I would not pick a DAC based on tubes or SS, but just on sound. Can a tubed DAC add warmth? Sure. Do they all? No. Take a look at the Audio Aero equipment (I had the Capitole a while back), it has subminiature tubes and imparts a high degree of warmth and bloom while many others do not, the MF Trivista, which also used subminiature tubes (I currently own this DAC, but its just sitting unused) is not what I would call warm or bloomy.
I understand the wanting for the high bit rate chipsets. But let's all be honest with each other, the costs of the chipsets is astronomically cheap (you see 24/192 bit rates in sub $100 equipment). Which goes to show what you are really paying for with a DAC. If the chipsets were the leading component that determined performance, 90% of the HT receivers would be outperforming the best DACs of just a few years ago. But we all know this isn't the case.
Don't get me wrong, I am not saying that the newer chipsets can't improve the performance of a component. But what I am saying is that a DAC with a "great" new chipset, but with a mediocre analog circuitry and power supply will not outperform a DAC with an older, lower sampling rate DAC with a very good analog set-up and power supply.
Take a great older model DAC (great analog and PS) and update the chipset and yes, I think it can improve based on the chip (new technology, capabilities, etc. . . ) but it can only increase up to the capabilities of its weekest links. Just like in a system. You can have a great turntable but a lousy amp and speakers and your system will no show what the table is capable of - same with a DAC with great/new chipset and lousy PS and Analog section.
http://www.dbaudiolabs.com/tranquilityDAC.html Wait until you hear this one....
If you will only be doing computer audio, then I urge you to research USB DACs. There has been a lot of development recently, and USB now handles high resolution files. There are two approaches, asynchronous (e.g.,Ayre, Wavelength, HRT, Wyred 4 sound) and high resolution synchronous (CEntrance, Benchmark). Within your budget, I recommend you'd look at HRT Music Streamer II+ (the II+ will have much better analog output stage and components than the II) or the II Pro if you have XLR inputs on your preamp. The CEentrance products should also warrant your consideration.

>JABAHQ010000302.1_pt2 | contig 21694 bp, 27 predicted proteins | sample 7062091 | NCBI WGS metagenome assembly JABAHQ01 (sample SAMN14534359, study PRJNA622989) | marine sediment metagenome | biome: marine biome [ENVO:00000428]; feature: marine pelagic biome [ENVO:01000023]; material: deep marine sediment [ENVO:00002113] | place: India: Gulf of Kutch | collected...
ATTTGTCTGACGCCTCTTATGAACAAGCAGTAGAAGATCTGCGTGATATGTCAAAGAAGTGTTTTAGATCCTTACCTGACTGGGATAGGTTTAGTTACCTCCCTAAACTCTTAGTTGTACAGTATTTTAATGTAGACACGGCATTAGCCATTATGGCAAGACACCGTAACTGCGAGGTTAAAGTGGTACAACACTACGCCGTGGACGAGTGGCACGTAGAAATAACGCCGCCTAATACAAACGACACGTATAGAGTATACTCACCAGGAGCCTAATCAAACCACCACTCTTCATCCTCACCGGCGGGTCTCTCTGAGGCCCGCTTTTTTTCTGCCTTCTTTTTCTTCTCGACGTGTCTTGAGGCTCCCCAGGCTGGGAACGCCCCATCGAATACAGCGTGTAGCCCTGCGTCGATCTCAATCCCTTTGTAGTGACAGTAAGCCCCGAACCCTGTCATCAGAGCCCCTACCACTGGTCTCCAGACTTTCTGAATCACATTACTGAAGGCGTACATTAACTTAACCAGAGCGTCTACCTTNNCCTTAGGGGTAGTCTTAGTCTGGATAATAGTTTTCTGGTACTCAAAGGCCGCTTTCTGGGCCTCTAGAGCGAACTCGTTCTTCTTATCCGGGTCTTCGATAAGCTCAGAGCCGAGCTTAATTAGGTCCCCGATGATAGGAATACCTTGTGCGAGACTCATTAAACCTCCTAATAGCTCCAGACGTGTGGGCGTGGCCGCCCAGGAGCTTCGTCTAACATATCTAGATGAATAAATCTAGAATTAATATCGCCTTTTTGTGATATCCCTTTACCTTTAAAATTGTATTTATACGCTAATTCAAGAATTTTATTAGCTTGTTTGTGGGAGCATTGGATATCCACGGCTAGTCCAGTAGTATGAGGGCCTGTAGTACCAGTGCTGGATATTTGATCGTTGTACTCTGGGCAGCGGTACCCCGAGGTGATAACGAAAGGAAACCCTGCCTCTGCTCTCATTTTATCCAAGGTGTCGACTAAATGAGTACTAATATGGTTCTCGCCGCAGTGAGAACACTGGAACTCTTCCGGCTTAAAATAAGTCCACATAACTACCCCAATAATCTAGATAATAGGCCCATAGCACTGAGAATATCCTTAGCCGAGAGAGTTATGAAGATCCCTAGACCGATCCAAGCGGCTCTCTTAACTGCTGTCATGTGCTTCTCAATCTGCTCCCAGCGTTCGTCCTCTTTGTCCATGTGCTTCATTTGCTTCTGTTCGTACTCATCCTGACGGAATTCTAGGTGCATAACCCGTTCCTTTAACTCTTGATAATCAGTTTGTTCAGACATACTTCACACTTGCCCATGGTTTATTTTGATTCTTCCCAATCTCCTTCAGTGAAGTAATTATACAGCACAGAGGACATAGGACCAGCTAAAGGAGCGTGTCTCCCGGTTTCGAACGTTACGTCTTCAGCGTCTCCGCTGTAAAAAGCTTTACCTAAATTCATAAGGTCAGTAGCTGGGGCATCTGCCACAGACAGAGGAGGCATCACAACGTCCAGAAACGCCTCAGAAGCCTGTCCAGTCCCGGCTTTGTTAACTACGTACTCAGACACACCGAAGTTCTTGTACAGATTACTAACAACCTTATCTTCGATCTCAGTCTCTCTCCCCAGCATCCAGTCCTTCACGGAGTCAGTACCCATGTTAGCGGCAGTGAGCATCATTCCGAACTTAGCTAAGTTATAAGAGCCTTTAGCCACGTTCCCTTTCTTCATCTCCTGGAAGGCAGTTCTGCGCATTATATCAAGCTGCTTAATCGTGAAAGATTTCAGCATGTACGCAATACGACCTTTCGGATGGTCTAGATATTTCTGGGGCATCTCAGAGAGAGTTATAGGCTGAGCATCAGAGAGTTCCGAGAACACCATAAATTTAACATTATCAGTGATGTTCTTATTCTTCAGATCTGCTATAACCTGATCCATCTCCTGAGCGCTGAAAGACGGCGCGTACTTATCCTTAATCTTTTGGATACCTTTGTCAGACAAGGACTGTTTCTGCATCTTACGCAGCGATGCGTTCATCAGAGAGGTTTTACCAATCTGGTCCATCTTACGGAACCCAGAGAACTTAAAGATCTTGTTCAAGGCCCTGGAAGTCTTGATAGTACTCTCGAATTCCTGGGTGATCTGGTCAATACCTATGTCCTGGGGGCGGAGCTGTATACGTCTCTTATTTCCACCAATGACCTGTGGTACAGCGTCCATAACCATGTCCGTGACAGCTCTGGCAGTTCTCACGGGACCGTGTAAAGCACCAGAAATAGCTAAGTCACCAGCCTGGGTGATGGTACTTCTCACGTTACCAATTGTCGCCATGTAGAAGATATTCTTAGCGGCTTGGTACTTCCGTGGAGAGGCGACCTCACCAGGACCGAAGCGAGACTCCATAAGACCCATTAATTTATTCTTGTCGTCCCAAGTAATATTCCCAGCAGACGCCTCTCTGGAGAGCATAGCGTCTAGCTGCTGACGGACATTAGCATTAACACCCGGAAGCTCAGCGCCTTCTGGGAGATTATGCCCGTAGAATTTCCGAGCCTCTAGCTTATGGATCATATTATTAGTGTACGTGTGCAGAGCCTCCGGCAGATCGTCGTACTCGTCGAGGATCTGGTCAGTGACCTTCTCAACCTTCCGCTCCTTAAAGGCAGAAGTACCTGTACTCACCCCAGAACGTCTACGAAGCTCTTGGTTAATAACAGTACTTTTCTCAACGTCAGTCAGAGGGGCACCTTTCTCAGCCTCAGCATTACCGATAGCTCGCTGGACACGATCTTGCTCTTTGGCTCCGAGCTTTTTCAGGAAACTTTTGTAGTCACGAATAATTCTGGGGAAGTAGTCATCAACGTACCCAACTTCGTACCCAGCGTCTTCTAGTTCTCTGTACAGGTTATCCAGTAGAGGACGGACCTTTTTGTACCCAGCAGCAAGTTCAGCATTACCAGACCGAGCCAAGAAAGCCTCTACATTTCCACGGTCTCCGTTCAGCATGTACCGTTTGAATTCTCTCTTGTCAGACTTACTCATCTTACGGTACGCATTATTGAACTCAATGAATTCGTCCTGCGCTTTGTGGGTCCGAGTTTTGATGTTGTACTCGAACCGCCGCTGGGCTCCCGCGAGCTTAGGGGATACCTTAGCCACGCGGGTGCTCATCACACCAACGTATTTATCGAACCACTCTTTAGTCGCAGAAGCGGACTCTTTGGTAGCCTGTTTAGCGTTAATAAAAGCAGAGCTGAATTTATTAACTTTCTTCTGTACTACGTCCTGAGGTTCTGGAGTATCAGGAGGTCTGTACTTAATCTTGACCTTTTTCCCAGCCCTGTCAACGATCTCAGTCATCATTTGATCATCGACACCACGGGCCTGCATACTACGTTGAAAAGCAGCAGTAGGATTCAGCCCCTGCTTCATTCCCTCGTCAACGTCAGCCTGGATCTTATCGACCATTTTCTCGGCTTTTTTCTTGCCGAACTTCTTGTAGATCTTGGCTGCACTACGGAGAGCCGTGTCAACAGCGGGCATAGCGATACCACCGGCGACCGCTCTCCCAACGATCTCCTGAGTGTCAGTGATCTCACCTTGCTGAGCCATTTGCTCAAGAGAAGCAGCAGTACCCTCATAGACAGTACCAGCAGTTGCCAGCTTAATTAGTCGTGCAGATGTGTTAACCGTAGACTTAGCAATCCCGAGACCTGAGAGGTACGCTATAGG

Is the high resolution USB as good as the digital coax? Depends on a lot of variables. How are you getting coax out of your computer? Musical Fidelity V-link or M2Tech hiFace Asynchronous USB To S/PDIF Converters? Or just a basic computer soundcard?
I am assuming the latter. Why don't you borrow the Musical Fidelity combo from your other system, and hook the V-DAC up both via coax and through the V-Link, and listen which connection sounds better. That should give you an idea what direction you should go, coax or USB
Audio GD nfb2 is fantastic value
The VDAC is a pretty spectacular unit considering the cost. Not sure your budget is going to jump you to another realm of performance unless you look to some of the older hi-end units mentioned earlier. Another one to consider from the same company is the MF Nuvista DAC of which I have never heard an ill word spoken of it.
Arni--you make a good point about borrowing the combo from my other system. For some reason, I haven't thought to do that(I have the V-DAC/V-Link set up at my gf's place) but I will bring it home and compare the v-link with straight coax into the v-dac. BTW, my soundcard has a dig coax output, and that's how i'm getting it.
In regards to the argument about having a good power supply, I agree, but this raises the question: how does that reflect in the quality of the HRT DACs, which are only USB-powered? In addition, would you say its worth adding an external power supply to the V-DAC? At that point it might just make sense to go for the M1 DAC. I haven't heard any mention of the Cambridge Audio DacMagic--how's that compare? I'm also curious about the Emotiva XDA-1 DAC, which I hear a lot of people talk about. Has anyone had the opportunity to directly compare anyone of these great value DACs(emotiva,MF,HRT,PS)?
P.S. If anyone cares, these are my current setups:
1)Totem Rainmakers + NAD C375BEE (Love this combo)
2)B&W CM7 + Rotel RSX-1056 + V-Link/V-DAC (Like everything except the Rotel)
I think you have a great combo with the rainmakers and the C375BEE to start with!
A lot is going to depend on the quality of the digital out of your soundcard- i.e., what route to take. The V-DAC appears to be one of those rare over achievers at its pricepoint- except for USB input. I don't think the Cambridge DacMacic or the Emotiva will make any more real music.
The PS Audio Digital Link-III recommended above has a discrete output stage (no opamps), 192k capability, and on the used marked, is a great value. I'm positive it will better the V-dac. However, its USB input is old school limited to 48/44.1. It would be my recommendation based on your original post/question (coax digital in), but I suspect that the V-link will outperform your coax soundcard-output by a huge margin.
You raise a good point about the power supply to the HRT streamers... I don't know how they do it... but they claim to isolate the power from the audio - and it sure sounds good. Don't overlook the CEentrance Dacport XE, it may even be better than the HRT.
In my main system I have Cullen modified (stage IV) PS Audio D-Link-III fed by Squeezebox Duet. The sound is extremely airy, neutral detailed, but still warm with strong bass. I have never heard an un-modified unit, but I suspect similar virtues would be there too. You could pick one up used for about $450-$500, and add a good USB to Coax converter that does 24/94- or even 192- and be just a tad over your posted price tag.... or do a HRT Streamer II+ and be done with it....